Little known fact: Ypsilanti, Michigan, has been home to a satellite and remote sensing company now called MAXAR since 1947. Focused on building space infrastructure, remote sensing for earth intelligence, and developing the technology to support self-driving cars, MAXAR and the companies that came before it were originally spun out from the University of Michigan and were hosted at the old Willow Run Labs.
Scott Belanger is the Senior Director of Sensor Programs at MAXAR. He ran us through a brief overview of some of MAXAR’s tech, in particular the technology that helps sensors see details of objects at a distance through atmospheric turbulence and distortion. MAXAR developed this technology, called IVT or “Imaging Through Volume Turbulence,” in order to accomplish high-precision sensing missions for the military and for commercial projects that use sensors for high-precision vehicle positioning in self-driving cars or to gather detailed information about the earth from space to learn more about climate change.
Here’s how IVT works. “Imagine you’re driving on a Michigan highway on a hot day, and as you look at the truck in front of you in the distance, the truck seems to shimmer and move about in your field of view,” Belanger explains. “The heat of the pavement heats the air, and you’re seeing the light above it going through the heated air mass, creating a distortion.” A mirage, a phenomenon with which we’re all familiar, but we often might not think that technology for autonomous vehicles needs to address such visual interference to function properly in sensing vehicle positioning on the road.
“This distortion is caused by the heat between you and the object,” Belanger continues, “so instead of vision we use a camera, and IVT processing can take video from that camera and process it to take the fluctuation out of the scene.” This technology also can pull heavy snow out of the field of “vision” of self-driving cars so they can drive safely in all weather.
There’s one important function for this tech used in autonomous vehicles that goes beyond vehicle positioning as well. “This allows autonomous vehicles to read road signs at greater distance,” Belanger tells us.
IVT tech is how remote sensing satellites built by MAXAR also can detect details when doing work for military intelligence at great distances from space, or in collecting information on a changing earth.
“The problem is different looking from space downward,” Belanger says, because the atmospheric distortion is different, “but if looking up through the atmosphere toward space it creates the same problems as looking horizontally through the atmosphere.”
“Stars twinkle because of atmospheric distortion,” Belanger tells us, and we know he’s about to take the magic out of deep space. Ah well. “Similar techniques can be applied,” Belanger says, to assist in getting a clearer picture of sensing objects through space in any direction that are caused by atmospheric disturbance.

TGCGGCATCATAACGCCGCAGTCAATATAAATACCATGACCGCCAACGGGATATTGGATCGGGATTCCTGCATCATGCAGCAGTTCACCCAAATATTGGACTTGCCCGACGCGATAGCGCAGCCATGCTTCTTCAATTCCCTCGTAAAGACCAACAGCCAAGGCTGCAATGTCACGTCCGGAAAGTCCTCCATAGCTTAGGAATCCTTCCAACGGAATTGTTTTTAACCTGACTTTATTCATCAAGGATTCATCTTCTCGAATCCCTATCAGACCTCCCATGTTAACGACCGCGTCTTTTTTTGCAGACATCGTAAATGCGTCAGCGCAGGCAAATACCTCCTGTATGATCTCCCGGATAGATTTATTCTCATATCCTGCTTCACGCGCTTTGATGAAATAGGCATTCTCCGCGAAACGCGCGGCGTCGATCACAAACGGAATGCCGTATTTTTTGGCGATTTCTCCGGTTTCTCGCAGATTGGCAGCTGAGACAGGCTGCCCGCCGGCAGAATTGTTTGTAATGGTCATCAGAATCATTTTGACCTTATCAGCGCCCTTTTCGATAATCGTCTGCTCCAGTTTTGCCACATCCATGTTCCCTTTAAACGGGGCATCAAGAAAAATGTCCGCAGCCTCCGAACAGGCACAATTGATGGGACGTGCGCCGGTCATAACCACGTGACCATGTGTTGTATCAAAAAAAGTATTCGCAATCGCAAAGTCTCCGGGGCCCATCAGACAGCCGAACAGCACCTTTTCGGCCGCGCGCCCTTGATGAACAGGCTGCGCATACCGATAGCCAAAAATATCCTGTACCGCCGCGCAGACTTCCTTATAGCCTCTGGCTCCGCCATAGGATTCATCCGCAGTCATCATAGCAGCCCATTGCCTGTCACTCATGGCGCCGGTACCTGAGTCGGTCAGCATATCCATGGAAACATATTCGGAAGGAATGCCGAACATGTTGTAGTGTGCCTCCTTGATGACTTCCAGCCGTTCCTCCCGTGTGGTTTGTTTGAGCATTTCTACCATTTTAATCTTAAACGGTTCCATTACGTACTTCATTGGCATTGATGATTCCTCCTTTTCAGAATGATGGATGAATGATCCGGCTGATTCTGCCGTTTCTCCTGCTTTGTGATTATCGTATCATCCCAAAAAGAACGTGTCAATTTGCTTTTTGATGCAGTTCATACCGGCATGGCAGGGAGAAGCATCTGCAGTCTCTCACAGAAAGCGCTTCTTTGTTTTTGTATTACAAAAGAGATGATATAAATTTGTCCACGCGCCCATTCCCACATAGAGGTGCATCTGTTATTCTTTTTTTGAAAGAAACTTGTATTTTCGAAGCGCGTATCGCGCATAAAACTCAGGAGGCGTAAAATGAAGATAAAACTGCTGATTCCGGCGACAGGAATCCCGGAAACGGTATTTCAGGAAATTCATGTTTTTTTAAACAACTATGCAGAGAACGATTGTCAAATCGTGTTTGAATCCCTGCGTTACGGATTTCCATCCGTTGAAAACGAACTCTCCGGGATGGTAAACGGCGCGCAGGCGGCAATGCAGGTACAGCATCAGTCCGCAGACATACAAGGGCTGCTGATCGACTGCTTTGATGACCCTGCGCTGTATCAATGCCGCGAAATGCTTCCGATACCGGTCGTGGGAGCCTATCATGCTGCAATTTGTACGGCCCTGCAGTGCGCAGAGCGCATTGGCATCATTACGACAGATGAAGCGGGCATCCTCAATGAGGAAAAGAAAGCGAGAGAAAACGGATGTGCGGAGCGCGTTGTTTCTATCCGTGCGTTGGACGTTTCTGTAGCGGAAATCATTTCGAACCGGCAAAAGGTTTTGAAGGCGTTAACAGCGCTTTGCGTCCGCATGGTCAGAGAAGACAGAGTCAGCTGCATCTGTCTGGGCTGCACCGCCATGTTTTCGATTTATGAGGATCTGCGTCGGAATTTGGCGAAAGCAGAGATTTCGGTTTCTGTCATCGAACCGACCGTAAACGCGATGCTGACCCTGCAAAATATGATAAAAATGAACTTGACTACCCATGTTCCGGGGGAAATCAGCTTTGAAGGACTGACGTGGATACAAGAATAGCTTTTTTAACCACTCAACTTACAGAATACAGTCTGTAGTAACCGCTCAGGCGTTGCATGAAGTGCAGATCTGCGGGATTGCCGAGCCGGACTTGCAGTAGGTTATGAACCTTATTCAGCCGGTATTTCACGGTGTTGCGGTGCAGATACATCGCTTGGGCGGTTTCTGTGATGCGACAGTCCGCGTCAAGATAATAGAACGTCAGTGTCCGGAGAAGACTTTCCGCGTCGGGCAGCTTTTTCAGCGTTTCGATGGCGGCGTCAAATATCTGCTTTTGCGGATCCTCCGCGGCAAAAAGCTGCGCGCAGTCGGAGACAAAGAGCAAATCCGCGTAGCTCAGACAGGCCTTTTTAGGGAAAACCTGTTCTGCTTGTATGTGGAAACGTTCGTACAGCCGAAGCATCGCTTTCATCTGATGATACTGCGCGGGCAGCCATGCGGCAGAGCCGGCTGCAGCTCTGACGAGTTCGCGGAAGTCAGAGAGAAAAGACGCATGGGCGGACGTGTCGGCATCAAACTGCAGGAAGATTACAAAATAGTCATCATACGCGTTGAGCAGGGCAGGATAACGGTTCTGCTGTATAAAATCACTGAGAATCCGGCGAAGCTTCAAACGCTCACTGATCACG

An example of IVT tech in action closer to home: “On the ground, we might want to look at something because we’re concerned about damage and want to look more closely to see what might be wrong with it. Using this technology, we can look at it from a satellite and get a clear picture,” Belanger says.
If you would like to scrub the sparkle out of the stars and are comfortable with a major satellite manufacturer peeking at your resume from space in high-resolution, you might be interested to know that MAXAR is hiring.
“We have a growing number of job openings across the country,” Belanger tells us. Locally in Michigan, there currently are 16 job openings, and 4 summer internships opening up for 2020.
“We’re looking for scientists, engineers, and we’re always interested in people with experience in signal and image processing and software development,” Belanger tells us. Right now, MAXAR has 200 employees on site and 30 contractors.
Military remote sensing not your thing? The Palo Alto location of MAXAR’s sprawling company builds satellites and sensors used in commercial in-flight wi-fi–all kinds of applications hiding in plain sight in today’s connected world. MAXAR is also building the first element of the upcoming new lunar gateway called the power & propulsion element.
Belanger explains there is also an emerging field of reusable satellites. MAXAR helps develop the technology to upgrade satellites already in orbit so they can continue to be used, or to help refuel or swap out sensors on old satellites.
If you would like to learn more about MAXAR, which keeps a pretty low profile locally, you can check out the company blog, as well as their “episodes” of videos outlining some ways their technology is applied to various missions and industries.